Typically the best year to go on an exchange is the third year of undergrad, as it’s far enough into the degree that you have electives free to take and far enough away from graduation so that grades and credits can be transferred in time. Because of research opportunities, I ended up needing to spend my third year at my university and then only had the logistically difficult option of going on exchange during the last year of my degree.
The amount of back-and-forth I had, both in-person and electronically, honestly could have qualified me for a career in human resources. At the start of the semester in August, I finally found myself sitting in an auditorium in Copenhagen amongst all the other international students about to begin their academic exchanges. The university rector addressed us saying “Many of you must be wondering if coming abroad was the right decision, if you made the right decision.” As much of the room nodded along, exposing their uncertainty, he continued, “Well, you’re already here so I guess it doesn’t matter.”
‘And Then We Had Nothing At All’ Reveals a Soothing yet Dramatic Side of Dark Dark Horse
The university rector quickly shut down our common tendency to live too much in the past or future, somehow ending up missing out on the present where we currently are, thus ending up with nothing at all. With their new single, “And Then We Had Nothing At All,” Dark Dark Horse touches on this very struggle, which can range between over-analyzing and turning a blind eye — both paths ending in ambivalence.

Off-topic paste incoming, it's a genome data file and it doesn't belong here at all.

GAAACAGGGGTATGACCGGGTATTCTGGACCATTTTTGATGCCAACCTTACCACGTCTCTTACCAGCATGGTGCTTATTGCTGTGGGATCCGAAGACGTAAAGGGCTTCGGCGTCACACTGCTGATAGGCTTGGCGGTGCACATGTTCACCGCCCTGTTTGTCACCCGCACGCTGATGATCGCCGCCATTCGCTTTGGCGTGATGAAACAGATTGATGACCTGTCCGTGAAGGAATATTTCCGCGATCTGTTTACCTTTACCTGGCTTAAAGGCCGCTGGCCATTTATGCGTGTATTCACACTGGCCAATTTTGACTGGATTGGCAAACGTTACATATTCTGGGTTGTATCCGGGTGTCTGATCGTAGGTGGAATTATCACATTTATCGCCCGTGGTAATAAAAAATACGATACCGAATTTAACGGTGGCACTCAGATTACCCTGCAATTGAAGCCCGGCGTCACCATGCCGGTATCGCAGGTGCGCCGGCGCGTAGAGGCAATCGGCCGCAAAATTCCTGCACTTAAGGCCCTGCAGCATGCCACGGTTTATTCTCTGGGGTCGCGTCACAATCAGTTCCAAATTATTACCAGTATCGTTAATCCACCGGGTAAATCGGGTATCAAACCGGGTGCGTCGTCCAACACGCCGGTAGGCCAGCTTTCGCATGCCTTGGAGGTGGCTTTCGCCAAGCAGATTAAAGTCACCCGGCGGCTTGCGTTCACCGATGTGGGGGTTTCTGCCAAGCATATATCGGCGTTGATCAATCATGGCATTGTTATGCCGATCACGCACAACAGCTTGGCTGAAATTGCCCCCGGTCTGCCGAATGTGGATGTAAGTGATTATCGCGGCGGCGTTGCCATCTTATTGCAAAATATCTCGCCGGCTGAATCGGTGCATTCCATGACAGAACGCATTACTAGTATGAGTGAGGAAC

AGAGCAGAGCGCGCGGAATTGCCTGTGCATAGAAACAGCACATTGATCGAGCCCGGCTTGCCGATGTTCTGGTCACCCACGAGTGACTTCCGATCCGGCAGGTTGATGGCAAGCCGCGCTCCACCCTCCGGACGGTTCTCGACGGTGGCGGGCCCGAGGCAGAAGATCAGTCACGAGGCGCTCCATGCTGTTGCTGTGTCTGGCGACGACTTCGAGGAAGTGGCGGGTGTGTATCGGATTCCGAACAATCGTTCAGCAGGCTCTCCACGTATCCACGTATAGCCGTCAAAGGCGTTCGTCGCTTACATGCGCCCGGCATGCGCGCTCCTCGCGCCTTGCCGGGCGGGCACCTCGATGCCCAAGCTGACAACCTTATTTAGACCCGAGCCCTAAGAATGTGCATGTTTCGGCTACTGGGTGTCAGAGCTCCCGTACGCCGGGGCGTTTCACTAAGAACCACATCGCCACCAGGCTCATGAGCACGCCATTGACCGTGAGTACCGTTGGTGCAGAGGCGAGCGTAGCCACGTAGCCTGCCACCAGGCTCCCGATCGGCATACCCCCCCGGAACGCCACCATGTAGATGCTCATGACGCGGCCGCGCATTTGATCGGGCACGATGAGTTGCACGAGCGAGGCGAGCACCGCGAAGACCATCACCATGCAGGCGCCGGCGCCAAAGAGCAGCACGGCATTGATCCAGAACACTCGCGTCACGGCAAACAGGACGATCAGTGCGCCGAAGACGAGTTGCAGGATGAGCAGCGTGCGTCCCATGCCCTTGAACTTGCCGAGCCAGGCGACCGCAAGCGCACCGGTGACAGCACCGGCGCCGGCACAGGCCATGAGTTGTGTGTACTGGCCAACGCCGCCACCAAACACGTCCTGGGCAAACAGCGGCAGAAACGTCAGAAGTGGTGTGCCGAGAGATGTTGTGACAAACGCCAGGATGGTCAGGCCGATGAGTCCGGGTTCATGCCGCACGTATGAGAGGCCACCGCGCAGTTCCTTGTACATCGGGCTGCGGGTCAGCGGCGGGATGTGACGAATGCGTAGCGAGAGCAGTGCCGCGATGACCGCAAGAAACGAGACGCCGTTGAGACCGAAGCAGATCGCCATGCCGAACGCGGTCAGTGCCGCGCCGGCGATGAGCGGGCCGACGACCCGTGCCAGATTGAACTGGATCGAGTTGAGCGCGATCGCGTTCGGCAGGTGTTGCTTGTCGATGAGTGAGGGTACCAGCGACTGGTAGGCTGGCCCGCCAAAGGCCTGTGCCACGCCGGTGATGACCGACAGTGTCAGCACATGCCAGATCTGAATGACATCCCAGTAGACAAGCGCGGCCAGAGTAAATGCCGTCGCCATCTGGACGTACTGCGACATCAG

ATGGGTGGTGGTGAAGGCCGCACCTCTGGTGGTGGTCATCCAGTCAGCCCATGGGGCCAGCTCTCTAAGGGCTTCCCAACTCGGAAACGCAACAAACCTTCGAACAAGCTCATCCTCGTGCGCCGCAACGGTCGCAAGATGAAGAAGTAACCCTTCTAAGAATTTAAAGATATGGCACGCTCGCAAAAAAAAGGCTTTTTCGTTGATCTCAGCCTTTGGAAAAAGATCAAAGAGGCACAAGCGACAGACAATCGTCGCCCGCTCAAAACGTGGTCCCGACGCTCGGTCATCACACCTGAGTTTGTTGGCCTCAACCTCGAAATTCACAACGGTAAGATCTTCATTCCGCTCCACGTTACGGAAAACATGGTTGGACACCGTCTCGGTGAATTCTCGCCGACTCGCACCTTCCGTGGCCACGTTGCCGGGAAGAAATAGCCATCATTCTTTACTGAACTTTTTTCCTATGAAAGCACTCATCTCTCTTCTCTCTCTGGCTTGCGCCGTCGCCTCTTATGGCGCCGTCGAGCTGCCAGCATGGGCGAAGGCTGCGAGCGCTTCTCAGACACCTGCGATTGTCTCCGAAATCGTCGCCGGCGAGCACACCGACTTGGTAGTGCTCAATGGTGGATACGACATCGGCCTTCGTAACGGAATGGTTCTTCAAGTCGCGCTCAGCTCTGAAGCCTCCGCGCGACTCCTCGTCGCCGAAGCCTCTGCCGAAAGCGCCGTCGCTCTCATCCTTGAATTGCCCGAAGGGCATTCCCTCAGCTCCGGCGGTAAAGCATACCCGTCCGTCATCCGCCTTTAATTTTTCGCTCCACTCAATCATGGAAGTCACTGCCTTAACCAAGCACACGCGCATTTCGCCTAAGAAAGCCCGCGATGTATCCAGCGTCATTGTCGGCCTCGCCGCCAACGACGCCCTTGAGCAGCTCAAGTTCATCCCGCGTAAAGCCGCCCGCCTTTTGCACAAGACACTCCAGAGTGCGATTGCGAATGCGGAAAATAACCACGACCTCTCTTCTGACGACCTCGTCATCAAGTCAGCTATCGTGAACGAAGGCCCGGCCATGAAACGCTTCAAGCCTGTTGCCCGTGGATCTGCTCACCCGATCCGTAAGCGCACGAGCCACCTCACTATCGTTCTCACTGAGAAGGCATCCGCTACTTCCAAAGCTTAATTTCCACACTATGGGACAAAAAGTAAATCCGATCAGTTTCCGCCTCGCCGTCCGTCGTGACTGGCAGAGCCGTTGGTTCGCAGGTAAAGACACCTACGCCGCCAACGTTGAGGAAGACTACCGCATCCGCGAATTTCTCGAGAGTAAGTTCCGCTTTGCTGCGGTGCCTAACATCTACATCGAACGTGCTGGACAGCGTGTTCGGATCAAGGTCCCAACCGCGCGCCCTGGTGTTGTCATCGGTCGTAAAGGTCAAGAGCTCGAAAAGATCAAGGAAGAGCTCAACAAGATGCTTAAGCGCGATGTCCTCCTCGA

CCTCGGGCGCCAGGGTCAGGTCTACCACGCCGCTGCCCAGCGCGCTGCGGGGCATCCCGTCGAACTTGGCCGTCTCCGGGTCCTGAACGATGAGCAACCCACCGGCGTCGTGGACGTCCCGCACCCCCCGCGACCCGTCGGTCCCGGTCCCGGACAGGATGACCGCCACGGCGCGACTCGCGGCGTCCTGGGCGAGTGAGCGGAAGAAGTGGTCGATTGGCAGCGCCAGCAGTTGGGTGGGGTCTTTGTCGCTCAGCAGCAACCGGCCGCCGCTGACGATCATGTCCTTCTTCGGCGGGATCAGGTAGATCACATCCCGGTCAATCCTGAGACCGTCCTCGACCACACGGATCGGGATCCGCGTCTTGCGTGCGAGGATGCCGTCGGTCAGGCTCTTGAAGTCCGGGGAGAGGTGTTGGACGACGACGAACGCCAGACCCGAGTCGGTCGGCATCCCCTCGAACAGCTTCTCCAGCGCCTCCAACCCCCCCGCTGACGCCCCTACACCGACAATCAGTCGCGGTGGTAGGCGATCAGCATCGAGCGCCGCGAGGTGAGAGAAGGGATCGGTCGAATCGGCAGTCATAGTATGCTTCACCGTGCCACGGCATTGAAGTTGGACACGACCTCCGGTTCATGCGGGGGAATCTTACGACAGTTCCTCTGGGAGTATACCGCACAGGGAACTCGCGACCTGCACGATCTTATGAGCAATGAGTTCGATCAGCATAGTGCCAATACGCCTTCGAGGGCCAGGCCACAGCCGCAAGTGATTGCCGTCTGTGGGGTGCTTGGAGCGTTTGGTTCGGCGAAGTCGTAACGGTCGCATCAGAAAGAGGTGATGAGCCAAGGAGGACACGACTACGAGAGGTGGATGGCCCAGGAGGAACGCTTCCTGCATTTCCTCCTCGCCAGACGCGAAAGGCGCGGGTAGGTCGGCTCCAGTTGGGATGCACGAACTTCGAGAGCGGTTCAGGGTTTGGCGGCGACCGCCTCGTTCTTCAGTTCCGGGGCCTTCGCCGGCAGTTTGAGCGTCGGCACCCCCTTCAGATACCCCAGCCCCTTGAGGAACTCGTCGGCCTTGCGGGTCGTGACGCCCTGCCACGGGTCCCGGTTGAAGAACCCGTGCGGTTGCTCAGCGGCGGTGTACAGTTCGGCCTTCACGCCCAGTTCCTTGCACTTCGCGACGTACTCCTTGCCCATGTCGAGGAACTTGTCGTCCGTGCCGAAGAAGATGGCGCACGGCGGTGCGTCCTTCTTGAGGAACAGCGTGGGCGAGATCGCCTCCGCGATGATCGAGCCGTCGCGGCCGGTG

Dark Dark Horse is a glacial pop-electronica indie rock duo from Leicester comprised of James Stafford (singer) and Jamie Ward (producer/multi-instrumentalist).
“’And Then We Had Nothing At All’ is perhaps the most epic and ambitious song we’ve recorded so far,” said Ward. “At over seven minutes long it defies the typical conventions of a single but it’s power, beauty, and grandeur was something we felt needed its own space… A kaleidoscope of swirling reverse synths, dusty samples from my mother’s children’s music classes, pounding drums, and sweeping violin… we really threw the kitchen sink at this one.”
Dark Dark Horse manages a sound that is exactly as it is described — layers of glacial pop-electronica and indie rock, utilizing synths as well as electric guitar. Experience them live on February 8 in London at the Sebright Arms, where they are supporting Holy, and keep up with them on their Twitter and Facebook.